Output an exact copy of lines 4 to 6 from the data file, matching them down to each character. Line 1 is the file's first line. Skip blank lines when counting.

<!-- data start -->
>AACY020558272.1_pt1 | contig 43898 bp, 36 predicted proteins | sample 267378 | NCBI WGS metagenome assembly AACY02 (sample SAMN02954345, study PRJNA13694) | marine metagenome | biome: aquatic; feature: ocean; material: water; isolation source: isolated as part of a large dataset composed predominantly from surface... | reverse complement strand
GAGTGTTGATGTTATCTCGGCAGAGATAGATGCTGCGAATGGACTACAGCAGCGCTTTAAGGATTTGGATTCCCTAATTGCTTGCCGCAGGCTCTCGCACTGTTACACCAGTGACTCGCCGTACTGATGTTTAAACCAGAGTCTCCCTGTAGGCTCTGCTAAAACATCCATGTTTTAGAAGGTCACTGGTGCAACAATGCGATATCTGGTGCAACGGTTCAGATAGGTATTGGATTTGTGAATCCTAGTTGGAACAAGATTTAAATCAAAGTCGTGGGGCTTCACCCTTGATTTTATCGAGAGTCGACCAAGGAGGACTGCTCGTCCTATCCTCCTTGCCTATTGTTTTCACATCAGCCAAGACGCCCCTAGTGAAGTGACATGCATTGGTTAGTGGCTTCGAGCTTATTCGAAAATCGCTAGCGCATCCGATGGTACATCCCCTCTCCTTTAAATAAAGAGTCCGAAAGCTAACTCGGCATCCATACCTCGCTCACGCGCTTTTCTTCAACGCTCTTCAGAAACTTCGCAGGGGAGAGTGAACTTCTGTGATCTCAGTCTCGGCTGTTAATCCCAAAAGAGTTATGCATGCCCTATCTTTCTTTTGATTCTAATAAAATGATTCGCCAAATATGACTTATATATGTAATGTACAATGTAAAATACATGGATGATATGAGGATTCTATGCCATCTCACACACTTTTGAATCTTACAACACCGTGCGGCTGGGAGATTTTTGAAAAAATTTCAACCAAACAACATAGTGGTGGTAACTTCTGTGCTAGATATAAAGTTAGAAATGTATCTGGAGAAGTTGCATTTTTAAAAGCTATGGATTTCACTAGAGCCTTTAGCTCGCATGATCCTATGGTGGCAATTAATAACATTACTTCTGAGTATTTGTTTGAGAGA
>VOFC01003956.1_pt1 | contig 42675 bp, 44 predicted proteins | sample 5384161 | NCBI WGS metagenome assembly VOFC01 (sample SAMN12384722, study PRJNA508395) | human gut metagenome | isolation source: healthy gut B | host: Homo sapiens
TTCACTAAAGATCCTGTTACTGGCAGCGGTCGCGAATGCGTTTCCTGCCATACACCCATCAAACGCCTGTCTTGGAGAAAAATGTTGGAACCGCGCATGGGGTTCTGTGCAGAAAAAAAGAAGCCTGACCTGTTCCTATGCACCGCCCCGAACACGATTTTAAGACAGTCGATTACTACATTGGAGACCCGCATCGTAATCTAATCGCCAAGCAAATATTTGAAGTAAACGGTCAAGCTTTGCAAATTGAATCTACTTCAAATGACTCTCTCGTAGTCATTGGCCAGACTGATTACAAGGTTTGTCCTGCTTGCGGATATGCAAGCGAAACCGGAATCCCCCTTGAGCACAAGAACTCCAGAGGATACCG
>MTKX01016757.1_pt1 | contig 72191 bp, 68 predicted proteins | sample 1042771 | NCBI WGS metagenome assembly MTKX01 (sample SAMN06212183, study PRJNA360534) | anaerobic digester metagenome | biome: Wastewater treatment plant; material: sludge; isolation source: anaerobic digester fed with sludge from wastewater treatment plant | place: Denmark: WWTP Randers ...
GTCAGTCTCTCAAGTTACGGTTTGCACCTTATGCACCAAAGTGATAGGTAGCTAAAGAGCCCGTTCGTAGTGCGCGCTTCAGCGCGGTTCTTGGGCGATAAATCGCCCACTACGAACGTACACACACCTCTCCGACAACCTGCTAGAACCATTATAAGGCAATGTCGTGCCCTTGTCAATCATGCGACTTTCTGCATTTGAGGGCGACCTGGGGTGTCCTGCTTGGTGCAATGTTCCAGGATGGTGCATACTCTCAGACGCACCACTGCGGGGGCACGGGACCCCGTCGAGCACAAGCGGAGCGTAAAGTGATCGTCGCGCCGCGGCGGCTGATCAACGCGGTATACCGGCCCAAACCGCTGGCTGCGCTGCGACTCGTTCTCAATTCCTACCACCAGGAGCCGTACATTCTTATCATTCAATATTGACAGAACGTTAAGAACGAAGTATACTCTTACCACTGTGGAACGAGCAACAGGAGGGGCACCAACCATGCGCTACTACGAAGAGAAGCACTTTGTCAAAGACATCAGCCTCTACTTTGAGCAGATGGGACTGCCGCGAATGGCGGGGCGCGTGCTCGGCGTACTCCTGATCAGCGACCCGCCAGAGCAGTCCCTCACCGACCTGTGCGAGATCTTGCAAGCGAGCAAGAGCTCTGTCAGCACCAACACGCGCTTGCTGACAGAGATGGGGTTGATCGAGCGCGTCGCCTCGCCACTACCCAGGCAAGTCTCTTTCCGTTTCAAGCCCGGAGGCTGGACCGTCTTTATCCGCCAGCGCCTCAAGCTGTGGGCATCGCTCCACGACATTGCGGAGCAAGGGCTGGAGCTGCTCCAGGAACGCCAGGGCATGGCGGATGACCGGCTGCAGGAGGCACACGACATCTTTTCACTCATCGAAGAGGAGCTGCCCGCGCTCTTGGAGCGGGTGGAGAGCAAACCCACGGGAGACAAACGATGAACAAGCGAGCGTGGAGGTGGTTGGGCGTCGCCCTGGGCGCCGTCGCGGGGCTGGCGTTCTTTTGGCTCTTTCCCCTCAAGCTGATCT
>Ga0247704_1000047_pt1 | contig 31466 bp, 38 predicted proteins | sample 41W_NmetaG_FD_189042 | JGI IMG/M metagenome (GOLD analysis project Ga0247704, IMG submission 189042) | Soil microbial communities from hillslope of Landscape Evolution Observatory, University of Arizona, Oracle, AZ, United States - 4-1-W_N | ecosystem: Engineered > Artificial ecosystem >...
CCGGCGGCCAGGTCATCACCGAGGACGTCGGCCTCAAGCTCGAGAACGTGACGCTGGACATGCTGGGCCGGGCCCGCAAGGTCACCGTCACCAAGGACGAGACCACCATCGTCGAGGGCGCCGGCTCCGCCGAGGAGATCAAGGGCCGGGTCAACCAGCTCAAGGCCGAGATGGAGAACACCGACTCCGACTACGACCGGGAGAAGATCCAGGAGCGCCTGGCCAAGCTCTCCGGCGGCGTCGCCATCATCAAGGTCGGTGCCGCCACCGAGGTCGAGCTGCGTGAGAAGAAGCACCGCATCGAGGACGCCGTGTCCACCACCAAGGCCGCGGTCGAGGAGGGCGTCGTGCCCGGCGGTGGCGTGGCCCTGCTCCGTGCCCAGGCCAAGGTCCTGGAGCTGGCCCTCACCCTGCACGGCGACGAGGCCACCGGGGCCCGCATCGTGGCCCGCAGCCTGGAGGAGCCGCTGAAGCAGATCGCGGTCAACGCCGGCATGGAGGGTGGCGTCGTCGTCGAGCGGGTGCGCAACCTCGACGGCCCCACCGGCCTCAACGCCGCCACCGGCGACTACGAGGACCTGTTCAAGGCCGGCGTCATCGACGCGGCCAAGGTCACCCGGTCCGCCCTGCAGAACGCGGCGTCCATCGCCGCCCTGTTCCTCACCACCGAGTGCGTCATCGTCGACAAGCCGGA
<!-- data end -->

TTCACTAAAGATCCTGTTACTGGCAGCGGTCGCGAATGCGTTTCCTGCCATACACCCATCAAACGCCTGTCTTGGAGAAAAATGTTGGAACCGCGCATGGGGTTCTGTGCAGAAAAAAAGAAGCCTGACCTGTTCCTATGCACCGCCCCGAACACGATTTTAAGACAGTCGATTACTACATTGGAGACCCGCATCGTAATCTAATCGCCAAGCAAATATTTGAAGTAAACGGTCAAGCTTTGCAAATTGAATCTACTTCAAATGACTCTCTCGTAGTCATTGGCCAGACTGATTACAAGGTTTGTCCTGCTTGCGGATATGCAAGCGAAACCGGAATCCCCCTTGAGCACAAGAACTCCAGAGGATACCG
>MTKX01016757.1_pt1 | contig 72191 bp, 68 predicted proteins | sample 1042771 | NCBI WGS metagenome assembly MTKX01 (sample SAMN06212183, study PRJNA360534) | anaerobic digester metagenome | biome: Wastewater treatment plant; material: sludge; isolation source: anaerobic digester fed with sludge from wastewater treatment plant | place: Denmark: WWTP Randers ...
GTCAGTCTCTCAAGTTACGGTTTGCACCTTATGCACCAAAGTGATAGGTAGCTAAAGAGCCCGTTCGTAGTGCGCGCTTCAGCGCGGTTCTTGGGCGATAAATCGCCCACTACGAACGTACACACACCTCTCCGACAACCTGCTAGAACCATTATAAGGCAATGTCGTGCCCTTGTCAATCATGCGACTTTCTGCATTTGAGGGCGACCTGGGGTGTCCTGCTTGGTGCAATGTTCCAGGATGGTGCATACTCTCAGACGCACCACTGCGGGGGCACGGGACCCCGTCGAGCACAAGCGGAGCGTAAAGTGATCGTCGCGCCGCGGCGGCTGATCAACGCGGTATACCGGCCCAAACCGCTGGCTGCGCTGCGACTCGTTCTCAATTCCTACCACCAGGAGCCGTACATTCTTATCATTCAATATTGACAGAACGTTAAGAACGAAGTATACTCTTACCACTGTGGAACGAGCAACAGGAGGGGCACCAACCATGCGCTACTACGAAGAGAAGCACTTTGTCAAAGACATCAGCCTCTACTTTGAGCAGATGGGACTGCCGCGAATGGCGGGGCGCGTGCTCGGCGTACTCCTGATCAGCGACCCGCCAGAGCAGTCCCTCACCGACCTGTGCGAGATCTTGCAAGCGAGCAAGAGCTCTGTCAGCACCAACACGCGCTTGCTGACAGAGATGGGGTTGATCGAGCGCGTCGCCTCGCCACTACCCAGGCAAGTCTCTTTCCGTTTCAAGCCCGGAGGCTGGACCGTCTTTATCCGCCAGCGCCTCAAGCTGTGGGCATCGCTCCACGACATTGCGGAGCAAGGGCTGGAGCTGCTCCAGGAACGCCAGGGCATGGCGGATGACCGGCTGCAGGAGGCACACGACATCTTTTCACTCATCGAAGAGGAGCTGCCCGCGCTCTTGGAGCGGGTGGAGAGCAAACCCACGGGAGACAAACGATGAACAAGCGAGCGTGGAGGTGGTTGGGCGTCGCCCTGGGCGCCGTCGCGGGGCTGGCGTTCTTTTGGCTCTTTCCCCTCAAGCTGATCT